Telemedicine in the Wake of the COVID-19 Pandemic

Increasing Access to Surgical Care

Paige K. Dekker, BA; Priya Bhardwaj, MS; Tanvee Singh, MPH; Jenna C. Bekeny, BA; Kevin G. Kim, BS; John S. Steinberg, DPM; Karen K. Evans, MD; David H. Song, MD, MBA; Christopher E. Attinger, MD; Kenneth L. Fan, MD

Disclosures

Plast Reconstr Surg Glob Open. 2021;9(1):e3228 

In This Article

Methods

All consecutive patients with outpatient appointments among 5 providers in the Plastic and Reconstructive Surgery Department between March 2, 2020, and April 10, 2020, were retrospectively reviewed. These providers were selected as (1) the 5 highest volume providers and (2) those with the highest percentage of patient visits at our hospital-based practice and not at affiliate hospitals or off-site outpatient clinics. In the District of Columbia, a public emergency was announced on March 11, 2020, and stay-at-home orders were enforced beginning on April 1, 2020. Our system began a multi-phase expansion of its telemedicine platform beginning on March 23, 2020. This date served as an anchor for data collection to capture patients seen by our service before and after the expansion of telemedicine in our system. Patient groups were primarily wound care, general reconstruction, and breast reconstruction.

Data Collection

Data on the following domains were collected from the electronic health record. Appointment characteristics included visit modality (in-person, phone appointment, and video appointment), reason for visit, new or established patient, and history of recorded procedure. Patient characteristics included demographics such as age, sex, race, insurance provider, urban/rural designation of the location of residence, SVI, and median income by location of residence. The primary outcome of interest was whether or not patients missed their appointment (show versus no-show).

For city/suburb/town/rural designation and median income by area of residence, Zone Improvement Program (ZIP) Codes were converted to Zip Code Tabulation Areas (ZCTA), as used by the Census Bureau. ZIP codes are designed to represent linear mail delivery routes, whereas ZCTAs represent more generalized spatial codes that are assigned by census block. For locality designation, the National Center for Education Statistics 2019 data were utilized.[18] For median income by ZCTA, the S1901 table from the American Community Survey in 2019 was obtained.[19]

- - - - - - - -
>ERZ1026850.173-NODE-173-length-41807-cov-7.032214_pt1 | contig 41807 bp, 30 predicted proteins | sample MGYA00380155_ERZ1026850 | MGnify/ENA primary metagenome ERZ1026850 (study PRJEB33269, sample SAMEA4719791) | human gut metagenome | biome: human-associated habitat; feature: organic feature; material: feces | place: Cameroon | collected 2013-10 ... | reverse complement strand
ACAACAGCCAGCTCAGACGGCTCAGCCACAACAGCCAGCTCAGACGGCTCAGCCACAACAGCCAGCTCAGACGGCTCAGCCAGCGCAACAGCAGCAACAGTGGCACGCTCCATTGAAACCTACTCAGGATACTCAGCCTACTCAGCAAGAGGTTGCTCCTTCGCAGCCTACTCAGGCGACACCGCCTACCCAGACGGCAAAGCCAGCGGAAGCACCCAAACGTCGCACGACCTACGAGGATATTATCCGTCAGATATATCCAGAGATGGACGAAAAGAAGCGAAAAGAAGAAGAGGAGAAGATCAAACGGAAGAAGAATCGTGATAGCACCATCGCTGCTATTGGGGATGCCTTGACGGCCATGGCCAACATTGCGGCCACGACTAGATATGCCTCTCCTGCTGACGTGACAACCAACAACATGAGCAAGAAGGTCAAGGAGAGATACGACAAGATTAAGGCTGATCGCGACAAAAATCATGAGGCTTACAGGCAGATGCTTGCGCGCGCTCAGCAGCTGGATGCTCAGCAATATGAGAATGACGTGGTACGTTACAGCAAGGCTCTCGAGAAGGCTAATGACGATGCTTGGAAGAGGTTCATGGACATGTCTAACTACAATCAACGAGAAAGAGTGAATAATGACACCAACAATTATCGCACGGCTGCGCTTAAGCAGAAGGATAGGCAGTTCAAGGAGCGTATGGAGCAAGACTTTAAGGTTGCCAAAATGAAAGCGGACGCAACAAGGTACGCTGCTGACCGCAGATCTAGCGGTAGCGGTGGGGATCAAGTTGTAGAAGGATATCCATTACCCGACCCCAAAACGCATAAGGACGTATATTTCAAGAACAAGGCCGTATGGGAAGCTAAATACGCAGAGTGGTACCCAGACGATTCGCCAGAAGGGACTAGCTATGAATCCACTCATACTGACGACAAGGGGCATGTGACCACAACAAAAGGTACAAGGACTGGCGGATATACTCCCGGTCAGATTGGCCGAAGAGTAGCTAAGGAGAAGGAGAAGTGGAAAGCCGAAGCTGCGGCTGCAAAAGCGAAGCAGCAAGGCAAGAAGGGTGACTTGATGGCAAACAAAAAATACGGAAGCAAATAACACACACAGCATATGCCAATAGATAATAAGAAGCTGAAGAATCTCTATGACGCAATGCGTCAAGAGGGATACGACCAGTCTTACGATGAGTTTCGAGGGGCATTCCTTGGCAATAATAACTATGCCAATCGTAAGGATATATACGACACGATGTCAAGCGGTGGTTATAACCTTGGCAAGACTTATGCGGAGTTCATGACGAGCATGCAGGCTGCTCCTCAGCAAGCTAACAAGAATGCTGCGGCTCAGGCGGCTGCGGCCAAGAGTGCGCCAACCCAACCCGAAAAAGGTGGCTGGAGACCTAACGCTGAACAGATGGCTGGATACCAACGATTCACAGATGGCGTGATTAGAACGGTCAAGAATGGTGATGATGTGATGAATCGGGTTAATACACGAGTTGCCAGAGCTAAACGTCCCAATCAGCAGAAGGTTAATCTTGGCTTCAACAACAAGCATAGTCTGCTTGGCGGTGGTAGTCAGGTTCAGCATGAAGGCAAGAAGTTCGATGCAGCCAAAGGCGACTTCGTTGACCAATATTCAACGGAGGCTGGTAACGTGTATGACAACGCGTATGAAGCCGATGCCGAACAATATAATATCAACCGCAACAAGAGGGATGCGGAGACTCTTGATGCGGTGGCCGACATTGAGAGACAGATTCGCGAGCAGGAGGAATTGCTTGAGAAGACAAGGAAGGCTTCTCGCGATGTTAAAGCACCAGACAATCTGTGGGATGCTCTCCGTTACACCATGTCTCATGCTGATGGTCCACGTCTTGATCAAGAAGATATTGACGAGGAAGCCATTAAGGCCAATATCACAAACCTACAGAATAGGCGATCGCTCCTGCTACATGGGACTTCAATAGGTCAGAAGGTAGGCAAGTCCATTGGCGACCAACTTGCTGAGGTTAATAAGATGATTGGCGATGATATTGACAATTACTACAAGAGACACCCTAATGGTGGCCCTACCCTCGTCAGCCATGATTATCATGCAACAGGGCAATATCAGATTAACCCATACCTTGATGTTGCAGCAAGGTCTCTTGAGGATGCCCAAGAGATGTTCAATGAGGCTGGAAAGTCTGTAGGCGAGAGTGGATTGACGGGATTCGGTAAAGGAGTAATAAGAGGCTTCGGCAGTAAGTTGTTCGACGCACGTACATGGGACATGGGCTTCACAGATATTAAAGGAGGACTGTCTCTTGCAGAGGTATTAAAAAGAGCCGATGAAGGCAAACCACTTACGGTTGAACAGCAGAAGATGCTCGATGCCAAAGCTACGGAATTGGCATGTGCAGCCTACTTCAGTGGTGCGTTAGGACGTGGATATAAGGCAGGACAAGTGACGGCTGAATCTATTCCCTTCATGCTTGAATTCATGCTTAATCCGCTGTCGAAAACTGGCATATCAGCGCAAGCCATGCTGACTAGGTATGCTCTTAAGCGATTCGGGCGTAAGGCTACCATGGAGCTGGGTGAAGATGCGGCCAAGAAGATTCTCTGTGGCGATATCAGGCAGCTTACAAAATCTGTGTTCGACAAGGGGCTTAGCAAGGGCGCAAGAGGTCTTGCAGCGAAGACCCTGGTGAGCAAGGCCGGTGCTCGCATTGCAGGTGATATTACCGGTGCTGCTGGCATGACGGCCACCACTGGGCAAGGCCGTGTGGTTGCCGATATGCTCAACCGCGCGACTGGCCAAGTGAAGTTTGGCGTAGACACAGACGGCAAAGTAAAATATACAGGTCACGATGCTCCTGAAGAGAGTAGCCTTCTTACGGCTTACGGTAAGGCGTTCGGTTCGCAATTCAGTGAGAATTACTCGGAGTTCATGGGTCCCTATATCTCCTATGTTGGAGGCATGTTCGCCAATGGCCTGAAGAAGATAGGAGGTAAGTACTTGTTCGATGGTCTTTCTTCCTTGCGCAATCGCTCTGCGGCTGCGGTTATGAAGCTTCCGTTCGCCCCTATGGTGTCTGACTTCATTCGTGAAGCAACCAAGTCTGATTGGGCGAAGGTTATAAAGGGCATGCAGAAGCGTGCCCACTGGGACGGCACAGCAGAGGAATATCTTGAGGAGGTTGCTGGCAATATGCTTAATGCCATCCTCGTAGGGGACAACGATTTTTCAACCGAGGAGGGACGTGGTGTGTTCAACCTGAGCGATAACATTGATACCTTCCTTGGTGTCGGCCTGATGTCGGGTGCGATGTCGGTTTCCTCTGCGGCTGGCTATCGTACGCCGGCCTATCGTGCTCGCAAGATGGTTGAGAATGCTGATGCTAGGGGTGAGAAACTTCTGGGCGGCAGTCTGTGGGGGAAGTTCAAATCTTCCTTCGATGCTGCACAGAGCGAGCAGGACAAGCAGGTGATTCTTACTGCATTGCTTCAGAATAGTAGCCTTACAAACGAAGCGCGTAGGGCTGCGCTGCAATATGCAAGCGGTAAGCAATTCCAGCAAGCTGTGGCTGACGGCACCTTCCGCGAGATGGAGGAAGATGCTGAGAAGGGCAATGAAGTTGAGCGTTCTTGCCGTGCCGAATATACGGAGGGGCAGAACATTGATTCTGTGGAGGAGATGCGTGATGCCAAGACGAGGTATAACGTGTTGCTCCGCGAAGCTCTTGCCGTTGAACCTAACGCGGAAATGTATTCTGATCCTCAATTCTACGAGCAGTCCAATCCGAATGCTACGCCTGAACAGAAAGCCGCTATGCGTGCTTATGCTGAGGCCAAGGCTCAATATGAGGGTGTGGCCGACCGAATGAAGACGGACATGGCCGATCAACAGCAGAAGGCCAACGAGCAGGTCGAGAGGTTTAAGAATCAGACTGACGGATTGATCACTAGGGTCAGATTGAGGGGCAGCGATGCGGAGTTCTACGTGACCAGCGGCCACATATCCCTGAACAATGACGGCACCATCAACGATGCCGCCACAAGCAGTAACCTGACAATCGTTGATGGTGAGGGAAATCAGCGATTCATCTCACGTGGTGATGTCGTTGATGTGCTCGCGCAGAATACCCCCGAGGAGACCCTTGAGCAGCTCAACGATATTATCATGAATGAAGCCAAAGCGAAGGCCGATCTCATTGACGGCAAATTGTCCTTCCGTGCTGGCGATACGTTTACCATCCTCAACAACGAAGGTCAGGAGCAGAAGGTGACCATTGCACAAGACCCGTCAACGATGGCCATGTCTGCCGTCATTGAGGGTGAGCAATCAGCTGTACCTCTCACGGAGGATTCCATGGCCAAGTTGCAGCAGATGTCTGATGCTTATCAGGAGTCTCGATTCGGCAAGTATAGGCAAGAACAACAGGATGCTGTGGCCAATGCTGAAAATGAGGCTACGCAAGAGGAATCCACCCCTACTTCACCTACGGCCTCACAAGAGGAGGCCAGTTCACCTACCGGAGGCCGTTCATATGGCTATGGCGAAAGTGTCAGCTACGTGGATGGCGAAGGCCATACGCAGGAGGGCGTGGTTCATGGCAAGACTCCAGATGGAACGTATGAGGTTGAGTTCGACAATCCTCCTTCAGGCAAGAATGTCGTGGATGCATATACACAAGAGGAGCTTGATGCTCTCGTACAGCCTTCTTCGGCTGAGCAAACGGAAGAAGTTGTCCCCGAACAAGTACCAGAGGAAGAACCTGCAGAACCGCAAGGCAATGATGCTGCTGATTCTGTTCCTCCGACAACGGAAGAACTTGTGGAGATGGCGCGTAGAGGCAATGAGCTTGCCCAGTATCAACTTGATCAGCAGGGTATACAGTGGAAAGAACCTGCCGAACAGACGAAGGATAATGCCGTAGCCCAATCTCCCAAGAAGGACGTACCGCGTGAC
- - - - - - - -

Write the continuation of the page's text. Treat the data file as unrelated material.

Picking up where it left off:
The overall SVI is derived from census tract-level data, which account for increased granularity of neighborhoods. This is especially important, given the heterogeneous nature of communities in the District of Columbia and its surrounding areas. Census tracts were obtained from the Federal Financial Institutions Examination Council geocoding system, which is used by financial institutions to report information on mortgages as well as business and farm loans.[19,20] For addresses that were developed after the census was performed, census tract information was extrapolated based on the longitude and latitude of the address derived from the Google Maps API.

The SVI refers to the socioeconomic and demographic characteristics of a community that impact its resilience when faced with external stressors to human health, including disease outbreaks. The SVI ranks census tracts based on 15 social factors, grouped into 4 themes (Socioeconomic Status, Household Composition and Disability, Minority Status and Language, and Housing Type and Transportation), for an overall SVI score.[21] For this study, the overall SVI score was used. A pre-published study suggests that the SVI is associated with higher COVID-19 case fatality.[22]

Definitions and Exclusion Criteria

Patients from outside the District of Columbia, Maryland, and Virginia regions were eliminated from analysis. A "no-show" was defined as any appointment that a patient did not attend and was both (1) not intentionally rescheduled before the appointment date and (2) the patient was not hospitalized other reasons. Insurances were categorized as commercial (HMO/PPO), Medicaid, or Medicare. Self-pay and other insurances were excluded due to small numbers. Ethnicity was categorized as White, Black, or Other due to the low representation of American Indians, Asians, and Pacific Islanders in our region.[23]

Statistical Analysis

The statistical analysis was broadly separated into pre-lockdown and post-lockdown to determine the differences between no-show characteristics. Continuous variables were described by means and SDs. The student t-test was used to examine statistically significant differences between continuous variables when normality assumption was satisfied; the Wilcoxon rank sum test was used when normality assumption was not satisfied. Categorical variables were described by frequencies and percentages. Chi-square and Fisher exact tests (n < 10) were used as appropriate to examine statistically significant differences between categorical variables. To test for spatial autocorrelation and clustering of no-show appointments, Moran's I test for autocorrelation was used.[24,25] Two multivariate models before and after the COVID-19 lockdown were constructed with variables selected based on the purposeful selection method, as described by Hosmer and Lemeshow.[26–28] Multicollinearity was tested to assess the effects of certain variables on others within each model.[29] Statistical analysis was performed using STATA, v.15 (StataCorp, College Station, Tex.), with significance defined as P < 0.05.

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